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Farm Aid, 30 years later

Farm Aid, 30 years later

It was a time when many families weren't sure they could keep the farm business going another year

There was a time when many farm families were not sure they could keep the family farm business going another year. The focus was on how to "hang on," and not much about how to "pass it on" to the next generation.

Recently I was reminded of the 30th anniversary of the Farm Aid concert in Champaign, Ill., on September 22, 1985. Some of you will remember this event was organized by Willie Nelson, Neil Young and John Mellencamp to raise money to help family farmers struggling with high interest rates and low farm income.

Willie Nelson (center) and Farm Aid performers on stage at Farm Aid 25: Growing Hope for America at Miller Park on October 2, 2010, in Milwaukee, Wisconsin. (Photo by Darren Hauck/Getty Images)

The concert organizers claimed a crowd of 80,000 and proceeds of $9 million to help American farm families. They had the 30th concert in Chicago on September 19, 2015, and now claim to have raised more than $48 million for family farmers. The work continues.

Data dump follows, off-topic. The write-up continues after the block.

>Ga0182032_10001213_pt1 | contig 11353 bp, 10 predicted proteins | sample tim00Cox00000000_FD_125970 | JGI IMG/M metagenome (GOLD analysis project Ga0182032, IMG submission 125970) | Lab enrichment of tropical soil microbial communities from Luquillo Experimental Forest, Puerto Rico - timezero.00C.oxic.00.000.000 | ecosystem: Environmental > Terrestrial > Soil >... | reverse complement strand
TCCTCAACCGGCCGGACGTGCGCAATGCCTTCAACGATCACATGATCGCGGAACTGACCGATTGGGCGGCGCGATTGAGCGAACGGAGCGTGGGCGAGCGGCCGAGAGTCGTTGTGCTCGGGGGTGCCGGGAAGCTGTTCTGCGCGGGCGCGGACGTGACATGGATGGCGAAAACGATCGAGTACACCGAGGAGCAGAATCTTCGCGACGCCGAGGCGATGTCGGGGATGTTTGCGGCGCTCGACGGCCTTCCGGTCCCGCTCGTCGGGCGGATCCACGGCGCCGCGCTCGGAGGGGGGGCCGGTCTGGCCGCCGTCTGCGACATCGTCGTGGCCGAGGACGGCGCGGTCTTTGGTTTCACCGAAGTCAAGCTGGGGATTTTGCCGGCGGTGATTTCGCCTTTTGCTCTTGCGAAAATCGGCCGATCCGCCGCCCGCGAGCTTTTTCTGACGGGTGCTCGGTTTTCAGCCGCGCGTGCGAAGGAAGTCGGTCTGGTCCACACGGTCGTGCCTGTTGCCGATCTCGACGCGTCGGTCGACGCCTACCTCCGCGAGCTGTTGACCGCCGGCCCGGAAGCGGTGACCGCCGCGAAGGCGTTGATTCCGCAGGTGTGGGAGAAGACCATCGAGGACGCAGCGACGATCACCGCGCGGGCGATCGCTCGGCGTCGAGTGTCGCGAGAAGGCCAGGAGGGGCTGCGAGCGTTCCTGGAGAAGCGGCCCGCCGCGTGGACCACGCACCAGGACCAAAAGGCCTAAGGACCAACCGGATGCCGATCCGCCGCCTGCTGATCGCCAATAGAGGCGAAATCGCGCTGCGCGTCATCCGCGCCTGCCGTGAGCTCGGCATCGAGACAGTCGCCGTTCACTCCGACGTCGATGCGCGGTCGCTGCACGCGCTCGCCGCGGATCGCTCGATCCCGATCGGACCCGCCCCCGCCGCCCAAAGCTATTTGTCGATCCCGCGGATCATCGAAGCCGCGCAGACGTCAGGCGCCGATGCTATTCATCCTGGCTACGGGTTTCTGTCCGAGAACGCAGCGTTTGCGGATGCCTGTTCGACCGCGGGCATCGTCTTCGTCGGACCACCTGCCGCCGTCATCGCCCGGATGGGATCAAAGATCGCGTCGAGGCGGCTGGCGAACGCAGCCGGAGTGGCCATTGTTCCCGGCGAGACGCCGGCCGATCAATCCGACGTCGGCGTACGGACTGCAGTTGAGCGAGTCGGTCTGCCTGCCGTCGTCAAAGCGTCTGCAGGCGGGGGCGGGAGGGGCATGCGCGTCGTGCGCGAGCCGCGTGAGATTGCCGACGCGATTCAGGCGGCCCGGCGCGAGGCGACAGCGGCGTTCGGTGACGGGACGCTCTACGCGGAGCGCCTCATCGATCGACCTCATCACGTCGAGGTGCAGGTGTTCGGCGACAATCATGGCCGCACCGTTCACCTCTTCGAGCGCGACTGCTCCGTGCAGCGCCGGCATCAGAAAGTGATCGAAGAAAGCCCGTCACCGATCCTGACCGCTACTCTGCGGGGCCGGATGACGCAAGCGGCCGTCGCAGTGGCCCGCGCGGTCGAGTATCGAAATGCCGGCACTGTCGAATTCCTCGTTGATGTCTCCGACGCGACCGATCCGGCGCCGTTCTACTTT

In 1985 I moved to Minnesota for the first time. My how things have changed.

In 1985:
• Interest rates where high. The Fed Funds rate was 9%.
• Minnesota farmland prices averaged $686 per acre.
• Farm profits were low.

It's a tribute to the resilience for farm families and all of rural America that 30 years later, many farmers are doing well and have a successful farm business that will need to transition to a new generation.

It would have been hard to predict how the last 30 years have gone.

Imagine telling people in 1985 that 30 years from now:
• The Fed Funds rate will be 0% for almost 7 years.
• Iowa corn ground would sell for $15,000 an acre in places.
• Corn would sell for more than $8 a bushel.

It's a reminder that since we can't predict the future, we need to plan for it.

A comprehensive transition plan that addresses the financial goals of the exiting generation as well as the successor generation is critical to a successful change of leadership. A financial fiduciary who is focused exclusively on the client's goals is a great resource to put an effective and efficient game plan in place.

The opinions of Rich Dunn are not necessarily those of Farm Futures or the Penton Farm Progress Group.

If this blog has got you thinking about your own situation, get in touch with my office (rdunn@dunncrekadvisors.com).

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